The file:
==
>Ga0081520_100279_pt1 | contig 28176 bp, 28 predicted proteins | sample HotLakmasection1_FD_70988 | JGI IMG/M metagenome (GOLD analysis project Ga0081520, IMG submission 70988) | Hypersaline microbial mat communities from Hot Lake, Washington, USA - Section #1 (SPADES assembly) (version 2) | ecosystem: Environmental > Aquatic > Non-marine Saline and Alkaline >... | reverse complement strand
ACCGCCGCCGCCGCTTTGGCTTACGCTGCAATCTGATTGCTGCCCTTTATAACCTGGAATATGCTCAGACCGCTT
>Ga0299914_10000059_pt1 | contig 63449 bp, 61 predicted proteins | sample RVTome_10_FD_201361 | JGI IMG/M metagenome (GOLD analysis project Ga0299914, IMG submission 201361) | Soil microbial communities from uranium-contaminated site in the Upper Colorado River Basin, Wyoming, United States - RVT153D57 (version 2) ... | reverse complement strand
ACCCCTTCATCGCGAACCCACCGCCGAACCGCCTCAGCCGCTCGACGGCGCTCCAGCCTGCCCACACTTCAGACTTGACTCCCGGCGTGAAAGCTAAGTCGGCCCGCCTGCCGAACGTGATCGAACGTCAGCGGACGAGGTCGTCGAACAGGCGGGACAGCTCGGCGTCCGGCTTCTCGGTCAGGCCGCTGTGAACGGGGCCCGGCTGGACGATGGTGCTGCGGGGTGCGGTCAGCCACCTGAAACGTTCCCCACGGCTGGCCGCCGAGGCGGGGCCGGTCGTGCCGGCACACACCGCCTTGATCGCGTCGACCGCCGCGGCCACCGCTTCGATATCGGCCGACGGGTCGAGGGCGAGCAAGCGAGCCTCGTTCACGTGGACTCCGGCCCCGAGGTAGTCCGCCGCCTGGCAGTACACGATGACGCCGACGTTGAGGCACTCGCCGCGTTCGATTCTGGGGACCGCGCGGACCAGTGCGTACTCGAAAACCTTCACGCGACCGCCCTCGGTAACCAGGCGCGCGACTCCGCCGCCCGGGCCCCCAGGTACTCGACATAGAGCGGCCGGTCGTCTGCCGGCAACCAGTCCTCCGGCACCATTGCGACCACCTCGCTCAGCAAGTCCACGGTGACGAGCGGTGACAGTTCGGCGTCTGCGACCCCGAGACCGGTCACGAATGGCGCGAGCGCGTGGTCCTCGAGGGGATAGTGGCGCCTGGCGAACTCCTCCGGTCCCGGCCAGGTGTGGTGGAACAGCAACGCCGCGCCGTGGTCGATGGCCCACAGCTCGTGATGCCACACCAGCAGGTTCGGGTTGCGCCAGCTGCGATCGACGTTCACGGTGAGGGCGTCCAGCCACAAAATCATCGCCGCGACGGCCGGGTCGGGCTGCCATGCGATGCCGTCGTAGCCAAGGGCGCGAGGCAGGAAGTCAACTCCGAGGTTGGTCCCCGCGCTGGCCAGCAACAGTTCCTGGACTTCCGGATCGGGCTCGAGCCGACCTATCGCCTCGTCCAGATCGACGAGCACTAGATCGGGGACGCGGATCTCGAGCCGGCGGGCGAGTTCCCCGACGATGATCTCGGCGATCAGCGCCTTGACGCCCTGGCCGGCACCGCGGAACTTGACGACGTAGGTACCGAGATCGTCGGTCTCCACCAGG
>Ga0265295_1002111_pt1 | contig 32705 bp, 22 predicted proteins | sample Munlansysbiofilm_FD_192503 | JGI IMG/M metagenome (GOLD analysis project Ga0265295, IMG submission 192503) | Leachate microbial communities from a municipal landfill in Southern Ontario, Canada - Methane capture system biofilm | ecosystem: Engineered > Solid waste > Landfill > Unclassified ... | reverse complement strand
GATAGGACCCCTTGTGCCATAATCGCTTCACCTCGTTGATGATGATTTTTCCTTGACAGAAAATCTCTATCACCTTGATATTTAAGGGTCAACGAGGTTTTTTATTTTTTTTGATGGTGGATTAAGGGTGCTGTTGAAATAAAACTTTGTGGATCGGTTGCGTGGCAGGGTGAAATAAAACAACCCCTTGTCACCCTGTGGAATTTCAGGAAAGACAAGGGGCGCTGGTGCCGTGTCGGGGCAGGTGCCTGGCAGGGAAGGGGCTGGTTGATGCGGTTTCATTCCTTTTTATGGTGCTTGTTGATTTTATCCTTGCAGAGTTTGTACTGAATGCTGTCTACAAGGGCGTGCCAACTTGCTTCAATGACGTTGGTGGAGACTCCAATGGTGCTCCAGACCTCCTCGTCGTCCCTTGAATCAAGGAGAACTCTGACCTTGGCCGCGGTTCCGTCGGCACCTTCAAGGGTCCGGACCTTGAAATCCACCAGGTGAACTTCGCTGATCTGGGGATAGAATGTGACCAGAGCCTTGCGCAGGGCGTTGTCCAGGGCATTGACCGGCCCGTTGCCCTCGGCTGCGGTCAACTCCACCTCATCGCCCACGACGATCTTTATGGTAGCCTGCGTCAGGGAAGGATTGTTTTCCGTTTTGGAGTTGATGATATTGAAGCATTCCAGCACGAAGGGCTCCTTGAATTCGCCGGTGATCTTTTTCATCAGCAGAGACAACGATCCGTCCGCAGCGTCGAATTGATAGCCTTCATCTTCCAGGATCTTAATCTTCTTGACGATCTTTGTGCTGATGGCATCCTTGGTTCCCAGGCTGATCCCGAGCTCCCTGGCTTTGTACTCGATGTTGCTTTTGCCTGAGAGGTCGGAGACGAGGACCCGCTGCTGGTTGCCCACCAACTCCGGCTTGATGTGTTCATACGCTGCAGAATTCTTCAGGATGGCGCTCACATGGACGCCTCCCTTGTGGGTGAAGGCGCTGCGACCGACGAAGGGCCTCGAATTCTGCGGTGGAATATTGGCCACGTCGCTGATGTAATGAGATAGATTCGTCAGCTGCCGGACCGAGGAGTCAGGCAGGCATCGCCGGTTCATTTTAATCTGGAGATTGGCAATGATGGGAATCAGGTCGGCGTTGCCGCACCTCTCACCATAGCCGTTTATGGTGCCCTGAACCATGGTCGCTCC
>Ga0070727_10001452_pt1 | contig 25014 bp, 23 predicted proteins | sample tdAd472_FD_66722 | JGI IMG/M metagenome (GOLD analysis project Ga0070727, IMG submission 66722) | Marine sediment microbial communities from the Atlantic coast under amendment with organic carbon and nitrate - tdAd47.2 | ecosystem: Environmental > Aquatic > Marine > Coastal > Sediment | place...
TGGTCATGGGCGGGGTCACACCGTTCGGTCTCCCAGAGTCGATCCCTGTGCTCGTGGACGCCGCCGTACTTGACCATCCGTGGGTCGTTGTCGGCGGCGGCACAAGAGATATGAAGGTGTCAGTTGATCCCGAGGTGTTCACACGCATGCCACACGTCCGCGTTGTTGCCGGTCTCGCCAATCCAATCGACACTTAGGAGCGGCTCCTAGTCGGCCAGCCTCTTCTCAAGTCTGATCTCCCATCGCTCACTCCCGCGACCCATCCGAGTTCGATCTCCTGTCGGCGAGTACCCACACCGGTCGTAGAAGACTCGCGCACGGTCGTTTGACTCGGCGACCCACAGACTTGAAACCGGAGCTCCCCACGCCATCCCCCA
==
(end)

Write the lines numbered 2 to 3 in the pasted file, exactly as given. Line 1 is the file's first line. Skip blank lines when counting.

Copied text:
ACCGCCGCCGCCGCTTTGGCTTACGCTGCAATCTGATTGCTGCCCTTTATAACCTGGAATATGCTCAGACCGCTT
>Ga0299914_10000059_pt1 | contig 63449 bp, 61 predicted proteins | sample RVTome_10_FD_201361 | JGI IMG/M metagenome (GOLD analysis project Ga0299914, IMG submission 201361) | Soil microbial communities from uranium-contaminated site in the Upper Colorado River Basin, Wyoming, United States - RVT153D57 (version 2) ... | reverse complement strand